Posted by Cori Rogers on Wednesday, May 01, 2013
Category: General | News
The United States imports a lot of food, like a whole lot, like $17.6 billion worth of just fruits and vegetables in 2012.
Most of that precious produce comes from Central and South America. Last year, the United States got 35% of its produce (by container ship) from South America and the majority of that comes from the rich soils of Chile. Chile sent over $1.3 billion worth of produce by vessel in 2012.
(To the right are the top produce imports to the United States from South America in 2012, created on infogr.am)
The top produce cruising its way here is fresh grapes. Grapes make up almost a quarter of all produce that comes from the continent, which is over $678 million worth. Bananas come in a close second with about 20% of South American produce exports. The third most popular crop is surprisingly cranberries and blueberries, which are about 7% of imports.
All that produce travels to both coasts of the United States, but the top port of entry is the Port of Philadelphia. That’s right, a quarter of all those grapes and nanners enter through Philly before entering your mouth. As for the western side of the nation, Los Angeles brings in 15% of South American produce, which was about $400 million worth in 2012.
(Below are monthly vessel value imports of produce to the United States from South America, created on infogr.am)
Since we get all that food from South America, there’s a lot of suppliers for different products there. If you’d like to search for some in our TradeIQ
Import platform, Click Here.
Posted by Kelly Duchene on Thursday, October 27, 2011
Through August of 2011, the U.S. merchandise trade balance stands at -$482 billion. So far this year, the U.S. has imported 150% more than it has exported, in value. While the majority of products are imported from Asia, thousands of others come from around the world.
Currently, 2011 import values are less than those seen in 2010. As the holiday season approaches, it will be interesting to monitor the changing product cycles as stores begin to stock up their shelves.
Below is a list of the top 10 imported products by value for 2011, to date.
(Jan - Aug)
(Jan - Aug)
|2709.00 - Petroleum Oils And Oils From Bituminous Minerals, Crude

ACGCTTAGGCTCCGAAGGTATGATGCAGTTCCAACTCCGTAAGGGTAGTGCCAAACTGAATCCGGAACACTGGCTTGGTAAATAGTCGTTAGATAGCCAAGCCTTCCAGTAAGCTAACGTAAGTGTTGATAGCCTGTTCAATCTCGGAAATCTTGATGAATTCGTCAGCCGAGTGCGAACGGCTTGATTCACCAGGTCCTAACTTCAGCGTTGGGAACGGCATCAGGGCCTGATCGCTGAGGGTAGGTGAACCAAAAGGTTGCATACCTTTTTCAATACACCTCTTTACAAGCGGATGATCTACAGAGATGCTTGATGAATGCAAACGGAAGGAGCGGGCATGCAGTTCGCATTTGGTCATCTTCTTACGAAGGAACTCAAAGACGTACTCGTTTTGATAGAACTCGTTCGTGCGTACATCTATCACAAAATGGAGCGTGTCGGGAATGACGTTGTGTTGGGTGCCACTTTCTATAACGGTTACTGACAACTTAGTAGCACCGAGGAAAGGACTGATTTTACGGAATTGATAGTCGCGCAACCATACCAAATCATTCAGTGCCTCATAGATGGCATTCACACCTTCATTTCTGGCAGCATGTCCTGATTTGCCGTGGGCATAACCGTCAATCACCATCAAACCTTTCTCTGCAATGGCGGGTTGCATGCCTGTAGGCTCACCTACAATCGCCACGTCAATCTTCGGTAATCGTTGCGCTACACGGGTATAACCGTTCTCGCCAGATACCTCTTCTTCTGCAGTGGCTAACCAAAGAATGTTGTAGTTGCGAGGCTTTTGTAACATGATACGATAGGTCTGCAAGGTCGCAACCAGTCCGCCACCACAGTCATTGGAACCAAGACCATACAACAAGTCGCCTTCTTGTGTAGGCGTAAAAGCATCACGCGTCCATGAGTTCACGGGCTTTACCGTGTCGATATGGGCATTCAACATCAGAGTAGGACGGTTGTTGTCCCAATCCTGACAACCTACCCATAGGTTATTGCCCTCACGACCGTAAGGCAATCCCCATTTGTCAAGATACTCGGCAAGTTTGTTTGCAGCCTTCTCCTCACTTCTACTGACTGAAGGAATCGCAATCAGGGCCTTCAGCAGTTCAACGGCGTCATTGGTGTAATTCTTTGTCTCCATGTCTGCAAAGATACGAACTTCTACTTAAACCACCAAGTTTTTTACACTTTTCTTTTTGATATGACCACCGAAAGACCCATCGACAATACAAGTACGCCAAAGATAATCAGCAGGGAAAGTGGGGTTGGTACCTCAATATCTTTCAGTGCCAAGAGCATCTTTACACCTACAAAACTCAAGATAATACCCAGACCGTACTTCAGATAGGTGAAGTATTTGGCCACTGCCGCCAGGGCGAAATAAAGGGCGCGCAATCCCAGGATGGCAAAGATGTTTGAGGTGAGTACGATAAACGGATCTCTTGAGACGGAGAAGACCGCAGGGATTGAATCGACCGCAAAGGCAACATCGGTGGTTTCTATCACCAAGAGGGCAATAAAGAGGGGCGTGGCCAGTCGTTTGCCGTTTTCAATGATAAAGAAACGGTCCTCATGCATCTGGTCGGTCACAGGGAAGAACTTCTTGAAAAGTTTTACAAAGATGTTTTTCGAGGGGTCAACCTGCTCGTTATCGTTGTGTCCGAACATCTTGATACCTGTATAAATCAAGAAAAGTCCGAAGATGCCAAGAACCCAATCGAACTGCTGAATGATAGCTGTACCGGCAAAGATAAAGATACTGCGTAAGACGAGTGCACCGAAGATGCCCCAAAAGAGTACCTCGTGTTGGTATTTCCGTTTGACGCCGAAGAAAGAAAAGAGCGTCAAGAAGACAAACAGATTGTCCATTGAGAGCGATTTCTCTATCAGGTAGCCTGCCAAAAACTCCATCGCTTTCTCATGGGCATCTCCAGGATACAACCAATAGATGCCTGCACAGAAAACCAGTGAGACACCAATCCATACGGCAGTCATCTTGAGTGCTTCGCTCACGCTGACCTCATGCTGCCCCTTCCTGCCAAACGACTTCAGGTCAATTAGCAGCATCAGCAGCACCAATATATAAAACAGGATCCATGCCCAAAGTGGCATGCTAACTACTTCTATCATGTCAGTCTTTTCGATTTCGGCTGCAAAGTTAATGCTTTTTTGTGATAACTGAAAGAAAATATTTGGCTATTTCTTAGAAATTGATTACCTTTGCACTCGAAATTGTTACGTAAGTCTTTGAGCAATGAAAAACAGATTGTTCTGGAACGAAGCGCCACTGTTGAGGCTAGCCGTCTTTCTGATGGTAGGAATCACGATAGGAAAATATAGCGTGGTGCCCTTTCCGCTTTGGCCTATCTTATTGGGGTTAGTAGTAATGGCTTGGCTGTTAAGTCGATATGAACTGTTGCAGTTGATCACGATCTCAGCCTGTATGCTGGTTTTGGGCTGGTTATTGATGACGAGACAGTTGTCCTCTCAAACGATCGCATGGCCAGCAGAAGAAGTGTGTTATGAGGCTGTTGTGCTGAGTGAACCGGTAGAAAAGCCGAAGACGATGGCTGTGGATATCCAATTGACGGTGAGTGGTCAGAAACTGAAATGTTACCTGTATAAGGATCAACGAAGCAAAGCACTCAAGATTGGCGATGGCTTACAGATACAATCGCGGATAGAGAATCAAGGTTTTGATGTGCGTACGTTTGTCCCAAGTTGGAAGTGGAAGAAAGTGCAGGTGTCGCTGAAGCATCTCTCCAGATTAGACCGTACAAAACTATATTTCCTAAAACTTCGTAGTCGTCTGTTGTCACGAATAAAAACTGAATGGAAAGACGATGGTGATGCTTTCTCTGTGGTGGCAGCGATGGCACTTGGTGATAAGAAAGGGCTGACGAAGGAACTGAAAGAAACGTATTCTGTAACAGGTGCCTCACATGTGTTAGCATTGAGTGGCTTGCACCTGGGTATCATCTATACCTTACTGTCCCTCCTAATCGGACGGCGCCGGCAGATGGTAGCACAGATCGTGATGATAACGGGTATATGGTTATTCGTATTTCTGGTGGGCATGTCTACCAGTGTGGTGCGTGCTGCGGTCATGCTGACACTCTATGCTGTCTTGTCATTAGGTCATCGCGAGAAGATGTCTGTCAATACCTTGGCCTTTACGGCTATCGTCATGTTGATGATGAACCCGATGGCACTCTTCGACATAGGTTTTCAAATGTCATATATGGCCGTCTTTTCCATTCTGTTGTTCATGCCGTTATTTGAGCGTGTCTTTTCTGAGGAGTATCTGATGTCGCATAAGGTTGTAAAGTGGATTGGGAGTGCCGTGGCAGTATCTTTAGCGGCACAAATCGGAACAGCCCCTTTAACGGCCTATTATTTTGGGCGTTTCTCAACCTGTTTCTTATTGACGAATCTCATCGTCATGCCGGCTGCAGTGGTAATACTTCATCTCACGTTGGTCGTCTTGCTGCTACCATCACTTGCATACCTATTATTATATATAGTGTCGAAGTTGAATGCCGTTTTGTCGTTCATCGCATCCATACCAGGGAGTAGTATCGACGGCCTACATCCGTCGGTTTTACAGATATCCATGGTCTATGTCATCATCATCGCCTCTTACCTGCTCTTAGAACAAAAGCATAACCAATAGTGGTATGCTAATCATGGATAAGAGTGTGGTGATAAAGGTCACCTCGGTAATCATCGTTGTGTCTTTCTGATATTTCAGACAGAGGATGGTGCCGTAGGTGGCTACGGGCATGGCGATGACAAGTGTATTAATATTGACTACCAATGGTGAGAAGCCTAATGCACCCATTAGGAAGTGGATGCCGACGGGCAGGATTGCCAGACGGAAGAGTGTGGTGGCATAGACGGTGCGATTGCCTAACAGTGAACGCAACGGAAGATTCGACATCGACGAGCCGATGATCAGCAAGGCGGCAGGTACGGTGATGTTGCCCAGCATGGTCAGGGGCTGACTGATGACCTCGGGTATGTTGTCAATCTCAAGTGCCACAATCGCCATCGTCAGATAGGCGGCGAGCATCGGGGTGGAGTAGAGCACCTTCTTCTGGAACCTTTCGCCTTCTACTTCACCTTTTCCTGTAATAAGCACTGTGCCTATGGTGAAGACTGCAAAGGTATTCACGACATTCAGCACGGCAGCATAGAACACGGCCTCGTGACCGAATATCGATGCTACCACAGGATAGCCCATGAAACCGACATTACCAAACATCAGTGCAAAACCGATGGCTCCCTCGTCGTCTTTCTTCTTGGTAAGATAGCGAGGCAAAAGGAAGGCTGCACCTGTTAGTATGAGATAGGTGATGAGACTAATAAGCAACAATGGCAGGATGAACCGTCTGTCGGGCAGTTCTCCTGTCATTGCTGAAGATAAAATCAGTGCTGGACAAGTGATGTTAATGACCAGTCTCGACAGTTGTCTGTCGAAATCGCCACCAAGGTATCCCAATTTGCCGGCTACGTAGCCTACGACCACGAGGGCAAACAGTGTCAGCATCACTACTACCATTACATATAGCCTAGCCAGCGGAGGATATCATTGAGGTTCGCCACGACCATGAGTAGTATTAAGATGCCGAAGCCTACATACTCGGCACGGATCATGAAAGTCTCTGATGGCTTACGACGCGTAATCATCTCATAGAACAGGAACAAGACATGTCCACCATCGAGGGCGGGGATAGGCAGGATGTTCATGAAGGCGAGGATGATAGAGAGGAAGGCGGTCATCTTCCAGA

|8703.23 - Passenger Motor Vehicles With Spark-ignition Internal Combustion Reciprocating Piston Engine, Cylinder Capacity Over 1,500 CC But Not Over 3,000 CC
|2710.19 - Petroleum Oils And Oils From Bituminous Minerals (other Than Crude) And Products Therefrom, Nesoi, Containing 70% (by Weight) Or More Of These Oils
|8703.24 - Passenger Motor Vehicles With Spark-ignition Internal Combustion Reciprocating Piston Engine, Cyclinder Capacity Over 3,000 CC
|2710.11 - Petroleum Oils And Oils From Bituminous Minerals (other Than Crude) Light Oils & Preps, Nesoi, Containing 70% (by Weight) Or More Of These Oils
|9801.00 - Imports Of Articles Exported And Returned, Not Advanced In Value Or Condition; Imports Of Animals Exported And Returned Within 8 Months
|8517.12 - Telephones For Cellular Networks Or For Other Wireless Networks
|8471.30 - Portable Digtal Automatic Data Processing Machines, Weight Not More Than 10 Kg, Consisting Of At Least A Central Processing Unit, Keyboard & A Display
|3004.90 - Medicaments, In Measured Doses, Etc. (excluding Vaccines, Etc., Coated Bandages Etc. And Pharmaceutical Goods), Nesoi
|8517.62 - Machines For The Reception, Conversion And Transmission Or Regeneration Of Voice, Images Or Other Data, Including Switching And Routing Apparatus
There are thousands of other product categories for imports and millions of imported products in total. To search for and examine other products, please click here for a free trial of our trade intelligence tools
Posted by Sarah Minnich on Monday, October 03, 2011
Zepol's ComplianceMonitor™ tool shows that in September 2011, 132 new Ruling letters were reported by the U.S. government in regards to U.S. imports. In September of last year, 296 rulings were reported. In 2011, the vast majority of the ruling letters were for textiles. The other rulings were split between household products including brooms and mops, photographic equipment and toys and games. The textile imports included footwear, woven fabrics and coats among other items.
Being aware of the most recent compliance changes is of critical importance if your company wishes to avoid potential penalties. ComplianceMonitor™ proactively alerts users of the most recent updates for your imported products, allowing you to stay up-to-date and on top of your game. Learn more today!
Posted by Sarah Minnich on Thursday, September 15, 2011
In the past few years, shale gas has surfaced as an alternative energy source due to considerable advancements in the technology of its extraction and exploration. Although this method has been in the news as a controversial form of extraction for energy, it is still a method that has seen increasing use, particularly in the United States.
Shale gas is produced from shale and is a natural gas. It has become a more widely used form of natural gas, however, there is some controversy as to the effects on the environment from extraction and use. Due to recent advancements, shale gas can now be extracted by hydraulic fracturing (fracking) and also horizontal drilling.
By far, Canada is the largest exporter of shale to the United States. The graph below illustrates that in Quarter 2 of 2011, we see the highest value of imports from Canada since Quarter 3 of 2008. Although there has been a large fluctuation in the import of shale, the overall trend is rising. As we continue to seek alternative energy sources, we will continue to see imports of shale.
This information was pulled from Zepol's TradeView™ which shows US Census Bureau data.